Federal, provincial and international regulations are all applicable to Canadian companies that store any kind of digital data. Keeping on top of all of the regulations that are already in force is difficult enough, and a new digital privacy law is coming into effect in California that will affect Canadian companies storing data on Californians in 2020.
Because of all of these regulations, it is more necessary than ever to select software solution vendors that are secure, reliable, and less likely to subject your private company data to a breach of any kind. It is also wise to involve the Legal Department of your corporation in any decision-making regarding IT so they can review solutions to see if they are compliant with current regulations. Depending on the undertaking, anyone from general counsel to Legal Directors should examine existing and new IT products if they will impact data security in any way - and most IT solutions do.
The following are most of the regulations at the federal, provincial and international level that need to be addressed by data security measures in your business. Meeting requirements for one does not necessarily mean meeting requirements for them all, so they should all be examined to form policies for your organization that can be used when purchasing IT solutions, collecting data on clients, and responding to any data breaches at your organization that may occur.
Federal Canadian Regulation
Area of purview: Any data stored by a Canadian for-profit business
PIPEDA governs not just digital information, but any private information collected in the course of doing business. The Digital Privacy Act was put into force in 2015 and updated in 2018 in order to update PIPEDA to include regulations for what businesses need to do in the event of a data breach, and additional digital security measures that need to be taken with personal information. We have covered the Digital Privacy Act and what it means for your business, but the summary is that if a data breach occurs, your company has a duty to record the breach, no matter how low-level, and notify the individuals who had their data breached. If it does not, it is subject to significant penalties. This heightens the need for cyber security measures that protect your data, network, and IT infrastructure.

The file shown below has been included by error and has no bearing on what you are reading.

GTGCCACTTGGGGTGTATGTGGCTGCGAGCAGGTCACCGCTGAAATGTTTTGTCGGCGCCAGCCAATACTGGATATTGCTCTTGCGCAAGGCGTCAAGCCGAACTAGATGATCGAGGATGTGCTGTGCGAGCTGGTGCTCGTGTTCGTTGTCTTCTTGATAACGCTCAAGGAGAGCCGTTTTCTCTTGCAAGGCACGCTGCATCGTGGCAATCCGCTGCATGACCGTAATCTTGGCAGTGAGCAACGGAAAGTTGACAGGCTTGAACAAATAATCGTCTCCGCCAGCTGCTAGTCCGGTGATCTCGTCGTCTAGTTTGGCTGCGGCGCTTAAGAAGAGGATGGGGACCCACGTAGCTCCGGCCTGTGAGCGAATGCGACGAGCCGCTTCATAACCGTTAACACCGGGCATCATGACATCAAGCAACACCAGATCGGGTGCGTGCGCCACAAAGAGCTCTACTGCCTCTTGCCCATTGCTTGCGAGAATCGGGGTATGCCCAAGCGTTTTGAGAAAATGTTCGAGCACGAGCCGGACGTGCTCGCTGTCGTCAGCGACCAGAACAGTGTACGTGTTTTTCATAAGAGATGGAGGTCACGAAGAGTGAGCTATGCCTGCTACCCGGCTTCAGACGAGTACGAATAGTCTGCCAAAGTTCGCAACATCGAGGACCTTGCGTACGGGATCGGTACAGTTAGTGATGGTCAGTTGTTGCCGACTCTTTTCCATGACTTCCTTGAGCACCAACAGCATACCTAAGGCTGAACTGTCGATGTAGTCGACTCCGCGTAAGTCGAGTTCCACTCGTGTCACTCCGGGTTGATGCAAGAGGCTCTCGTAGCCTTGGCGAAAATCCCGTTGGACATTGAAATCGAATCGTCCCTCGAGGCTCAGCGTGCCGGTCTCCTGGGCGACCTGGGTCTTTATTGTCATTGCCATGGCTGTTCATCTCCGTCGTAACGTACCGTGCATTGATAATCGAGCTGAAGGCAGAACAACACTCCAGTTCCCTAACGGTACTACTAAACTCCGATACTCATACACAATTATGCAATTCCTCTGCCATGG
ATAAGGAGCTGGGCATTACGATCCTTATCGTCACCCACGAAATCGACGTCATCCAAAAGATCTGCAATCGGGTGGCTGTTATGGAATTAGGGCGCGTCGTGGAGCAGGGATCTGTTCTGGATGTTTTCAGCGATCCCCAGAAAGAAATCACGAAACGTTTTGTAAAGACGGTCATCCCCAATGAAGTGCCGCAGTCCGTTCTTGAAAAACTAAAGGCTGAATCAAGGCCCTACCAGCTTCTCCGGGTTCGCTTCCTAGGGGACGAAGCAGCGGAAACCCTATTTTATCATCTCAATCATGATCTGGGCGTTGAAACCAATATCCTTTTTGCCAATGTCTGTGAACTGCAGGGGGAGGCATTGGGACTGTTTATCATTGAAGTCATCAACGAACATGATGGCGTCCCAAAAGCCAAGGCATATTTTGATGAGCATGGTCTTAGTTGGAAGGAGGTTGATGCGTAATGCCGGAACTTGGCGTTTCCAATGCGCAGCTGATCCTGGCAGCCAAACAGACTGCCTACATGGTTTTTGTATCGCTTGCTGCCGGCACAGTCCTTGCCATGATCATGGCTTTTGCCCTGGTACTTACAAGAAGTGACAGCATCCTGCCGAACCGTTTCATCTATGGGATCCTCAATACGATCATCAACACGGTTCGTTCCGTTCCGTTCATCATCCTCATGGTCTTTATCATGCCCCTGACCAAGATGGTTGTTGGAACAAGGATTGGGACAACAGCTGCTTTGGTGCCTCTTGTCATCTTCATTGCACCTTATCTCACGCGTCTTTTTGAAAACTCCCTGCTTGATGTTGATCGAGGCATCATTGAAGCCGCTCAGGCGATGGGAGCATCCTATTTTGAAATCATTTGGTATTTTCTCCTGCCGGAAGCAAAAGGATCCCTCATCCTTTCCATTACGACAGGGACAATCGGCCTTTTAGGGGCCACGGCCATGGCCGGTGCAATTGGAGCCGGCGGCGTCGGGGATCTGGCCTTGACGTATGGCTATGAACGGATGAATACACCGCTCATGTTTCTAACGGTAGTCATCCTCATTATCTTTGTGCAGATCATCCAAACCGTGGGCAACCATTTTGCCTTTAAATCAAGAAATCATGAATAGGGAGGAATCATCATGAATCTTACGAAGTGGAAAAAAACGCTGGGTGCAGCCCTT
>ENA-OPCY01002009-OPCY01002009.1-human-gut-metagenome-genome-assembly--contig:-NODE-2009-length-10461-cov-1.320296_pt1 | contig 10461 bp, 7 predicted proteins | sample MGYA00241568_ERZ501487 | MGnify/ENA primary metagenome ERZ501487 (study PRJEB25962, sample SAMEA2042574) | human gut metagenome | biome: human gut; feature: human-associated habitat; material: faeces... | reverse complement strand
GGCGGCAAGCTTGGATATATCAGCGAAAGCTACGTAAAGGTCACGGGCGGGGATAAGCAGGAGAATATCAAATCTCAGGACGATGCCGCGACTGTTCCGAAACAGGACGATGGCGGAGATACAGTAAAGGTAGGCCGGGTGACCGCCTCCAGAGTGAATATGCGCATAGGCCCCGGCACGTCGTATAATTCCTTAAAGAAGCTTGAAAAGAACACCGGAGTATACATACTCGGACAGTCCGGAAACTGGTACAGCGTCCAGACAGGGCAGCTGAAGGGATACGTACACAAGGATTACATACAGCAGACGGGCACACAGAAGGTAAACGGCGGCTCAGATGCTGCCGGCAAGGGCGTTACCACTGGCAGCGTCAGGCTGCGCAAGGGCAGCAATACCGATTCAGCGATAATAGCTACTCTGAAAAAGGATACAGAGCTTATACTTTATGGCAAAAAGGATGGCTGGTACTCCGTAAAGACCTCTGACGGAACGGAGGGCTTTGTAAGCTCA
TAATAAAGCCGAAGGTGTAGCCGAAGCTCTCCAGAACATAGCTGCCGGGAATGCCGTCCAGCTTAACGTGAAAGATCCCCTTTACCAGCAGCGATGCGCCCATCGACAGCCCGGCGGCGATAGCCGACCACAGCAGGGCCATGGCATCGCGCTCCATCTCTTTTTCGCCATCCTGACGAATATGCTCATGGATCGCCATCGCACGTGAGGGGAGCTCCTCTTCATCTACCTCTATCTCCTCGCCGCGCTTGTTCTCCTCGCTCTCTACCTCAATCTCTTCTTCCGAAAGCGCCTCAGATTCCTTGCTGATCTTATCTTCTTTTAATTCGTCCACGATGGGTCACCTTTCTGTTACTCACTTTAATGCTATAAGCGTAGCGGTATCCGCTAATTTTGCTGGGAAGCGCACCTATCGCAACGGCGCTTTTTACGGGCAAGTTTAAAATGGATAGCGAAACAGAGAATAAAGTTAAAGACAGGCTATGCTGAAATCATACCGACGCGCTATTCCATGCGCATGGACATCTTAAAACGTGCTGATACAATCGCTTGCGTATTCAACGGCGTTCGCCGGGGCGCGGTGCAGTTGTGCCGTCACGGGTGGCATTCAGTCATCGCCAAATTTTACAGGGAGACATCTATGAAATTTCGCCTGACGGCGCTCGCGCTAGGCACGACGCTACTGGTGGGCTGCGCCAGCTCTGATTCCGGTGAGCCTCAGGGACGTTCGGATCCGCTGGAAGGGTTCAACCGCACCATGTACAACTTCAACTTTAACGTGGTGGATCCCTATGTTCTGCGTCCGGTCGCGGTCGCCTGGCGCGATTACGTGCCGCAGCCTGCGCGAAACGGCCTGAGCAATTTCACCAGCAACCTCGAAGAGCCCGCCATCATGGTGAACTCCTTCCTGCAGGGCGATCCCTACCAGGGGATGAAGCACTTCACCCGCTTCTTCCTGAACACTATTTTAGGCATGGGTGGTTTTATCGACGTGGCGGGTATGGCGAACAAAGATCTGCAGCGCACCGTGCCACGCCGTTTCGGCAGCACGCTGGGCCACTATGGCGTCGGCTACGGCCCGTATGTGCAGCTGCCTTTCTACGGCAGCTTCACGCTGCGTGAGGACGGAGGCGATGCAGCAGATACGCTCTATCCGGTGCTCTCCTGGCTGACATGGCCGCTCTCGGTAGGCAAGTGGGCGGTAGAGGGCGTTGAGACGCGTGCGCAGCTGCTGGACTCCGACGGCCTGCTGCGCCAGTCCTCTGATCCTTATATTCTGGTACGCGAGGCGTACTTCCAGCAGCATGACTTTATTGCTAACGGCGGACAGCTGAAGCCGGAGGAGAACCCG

The Office of the Privacy Commissioner of Canada has an extensive resource section to assist your business with PIPEDA compliance.
If your business operates in Alberta, Quebec, or British Columbia, your provincial regulations have been deemed similar enough to PIPEDA and can be used in place of it in some cases. However, your legal department should examine the requirements for both sets of regulations to ensure that your business is in compliance with both. For all other Canadian provinces, PIPEDA applies.
Personal Information Protection Act (PIPA) (2003)
Area of Purview: All private sector businesses in Alberta. Unlike PIPEDA, nonprofits engaged in commercial activity are subject to PIPA.
Area of Purview: All private sector businesses in Quebec.
Area of Purview: All public and private sector businesses in British Columbia.
Provincial Regulations International Regulations That Affect Canadian Business
The following international regulations can affect Canadian businesses that are storing data pertaining to EU and American citizens.
Area of Purview: Any business storing data on EU citizens.
The GDPR imposes large financial penalties on any business which does not disclose a data breach of data involving EU citizens. This makes it imperative for any Canadian business which does business internationally to choose secure software solutions that keep their data safe.
Area of Purview: US-based businesses and any Canadian business that is using cloud technology solutions that are based in the US.
This act allows the American government, and even foreign governments, to request access to any data as long as it is stored in the United States. This includes popular services such as Amazon, Google, and Microsoft. While tech companies can challenge these requests, and frequently do, it gives Canadian companies another reason to keep their data in Canada. It also raises questions about proper compliance with the GDPR.
California Consumer Privacy Act (CCPA) (2018)
Area of Purview: One of the following qualifies a business for being liable under the CCPA. Any business which has annual gross revenues in excess of $25 million, possesses the personal information of 50,000 or more consumers, households, or devices; or earns more than half of its annual revenue from selling consumers' personal information.
Amendments to the California Consumer Privacy Act will come into force on January 1, 2020. These amendments require companies to inform their users if their information may be sold, require companies to disclose the monetary value of user data, and more. Former Privacy Commissioner, Ann Cavoukian, stated in an article for ITBusiness.ca that she does not believe Canadian businesses have anything to worry about when it comes to the new CCPA amendments, as long as they are in compliance with PIPEDA.
If you are looking for a corporate governance software solution, DiliTrust Governance meets and exceeds requirements for all federal, provincial and international regulations. DiliTrust Governance enables your legal department to manage complex real estate holdings, contracts, and anything else. Secure file storage and transmission, as well as other measures informed by cybersecurity best practices keep your sensitive company data - and personal data of individuals - guarded from breaches or unauthorized access. Contact us today to find out more about what we can do to streamline your legal department’s operations with DiliTrust Governance.
published on 2019/10/07